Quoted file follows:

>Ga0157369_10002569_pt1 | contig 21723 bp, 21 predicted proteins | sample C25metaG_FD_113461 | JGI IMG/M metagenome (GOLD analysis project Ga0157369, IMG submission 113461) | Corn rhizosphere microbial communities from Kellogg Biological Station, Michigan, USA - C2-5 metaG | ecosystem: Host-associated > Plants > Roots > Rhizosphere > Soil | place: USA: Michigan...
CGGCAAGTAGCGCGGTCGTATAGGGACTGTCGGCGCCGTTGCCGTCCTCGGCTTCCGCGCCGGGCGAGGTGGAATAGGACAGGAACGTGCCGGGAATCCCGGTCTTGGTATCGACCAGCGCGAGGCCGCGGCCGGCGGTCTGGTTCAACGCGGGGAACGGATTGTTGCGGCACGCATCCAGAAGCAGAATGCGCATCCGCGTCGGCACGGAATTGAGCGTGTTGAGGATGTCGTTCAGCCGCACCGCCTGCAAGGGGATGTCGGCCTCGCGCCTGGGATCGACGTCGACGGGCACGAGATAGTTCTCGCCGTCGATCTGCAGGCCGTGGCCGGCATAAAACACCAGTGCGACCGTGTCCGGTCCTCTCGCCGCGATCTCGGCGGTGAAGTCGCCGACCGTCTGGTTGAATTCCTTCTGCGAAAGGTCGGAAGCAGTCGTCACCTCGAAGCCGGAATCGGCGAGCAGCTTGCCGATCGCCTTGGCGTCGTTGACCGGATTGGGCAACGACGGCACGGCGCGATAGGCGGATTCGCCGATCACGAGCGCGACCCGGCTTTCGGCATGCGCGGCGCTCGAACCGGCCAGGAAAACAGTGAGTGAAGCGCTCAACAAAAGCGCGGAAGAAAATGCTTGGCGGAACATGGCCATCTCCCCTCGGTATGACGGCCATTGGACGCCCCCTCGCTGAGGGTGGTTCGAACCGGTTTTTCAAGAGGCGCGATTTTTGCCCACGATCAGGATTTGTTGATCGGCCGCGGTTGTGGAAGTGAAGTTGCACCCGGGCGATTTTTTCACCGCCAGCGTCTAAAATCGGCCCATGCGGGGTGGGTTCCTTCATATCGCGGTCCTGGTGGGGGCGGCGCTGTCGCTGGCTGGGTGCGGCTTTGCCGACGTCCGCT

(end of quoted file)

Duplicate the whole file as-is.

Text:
>Ga0157369_10002569_pt1 | contig 21723 bp, 21 predicted proteins | sample C25metaG_FD_113461 | JGI IMG/M metagenome (GOLD analysis project Ga0157369, IMG submission 113461) | Corn rhizosphere microbial communities from Kellogg Biological Station, Michigan, USA - C2-5 metaG | ecosystem: Host-associated > Plants > Roots > Rhizosphere > Soil | place: USA: Michigan...
CGGCAAGTAGCGCGGTCGTATAGGGACTGTCGGCGCCGTTGCCGTCCTCGGCTTCCGCGCCGGGCGAGGTGGAATAGGACAGGAACGTGCCGGGAATCCCGGTCTTGGTATCGACCAGCGCGAGGCCGCGGCCGGCGGTCTGGTTCAACGCGGGGAACGGATTGTTGCGGCACGCATCCAGAAGCAGAATGCGCATCCGCGTCGGCACGGAATTGAGCGTGTTGAGGATGTCGTTCAGCCGCACCGCCTGCAAGGGGATGTCGGCCTCGCGCCTGGGATCGACGTCGACGGGCACGAGATAGTTCTCGCCGTCGATCTGCAGGCCGTGGCCGGCATAAAACACCAGTGCGACCGTGTCCGGTCCTCTCGCCGCGATCTCGGCGGTGAAGTCGCCGACCGTCTGGTTGAATTCCTTCTGCGAAAGGTCGGAAGCAGTCGTCACCTCGAAGCCGGAATCGGCGAGCAGCTTGCCGATCGCCTTGGCGTCGTTGACCGGATTGGGCAACGACGGCACGGCGCGATAGGCGGATTCGCCGATCACGAGCGCGACCCGGCTTTCGGCATGCGCGGCGCTCGAACCGGCCAGGAAAACAGTGAGTGAAGCGCTCAACAAAAGCGCGGAAGAAAATGCTTGGCGGAACATGGCCATCTCCCCTCGGTATGACGGCCATTGGACGCCCCCTCGCTGAGGGTGGTTCGAACCGGTTTTTCAAGAGGCGCGATTTTTGCCCACGATCAGGATTTGTTGATCGGCCGCGGTTGTGGAAGTGAAGTTGCACCCGGGCGATTTTTTCACCGCCAGCGTCTAAAATCGGCCCATGCGGGGTGGGTTCCTTCATATCGCGGTCCTGGTGGGGGCGGCGCTGTCGCTGGCTGGGTGCGGCTTTGCCGACGTCCGCT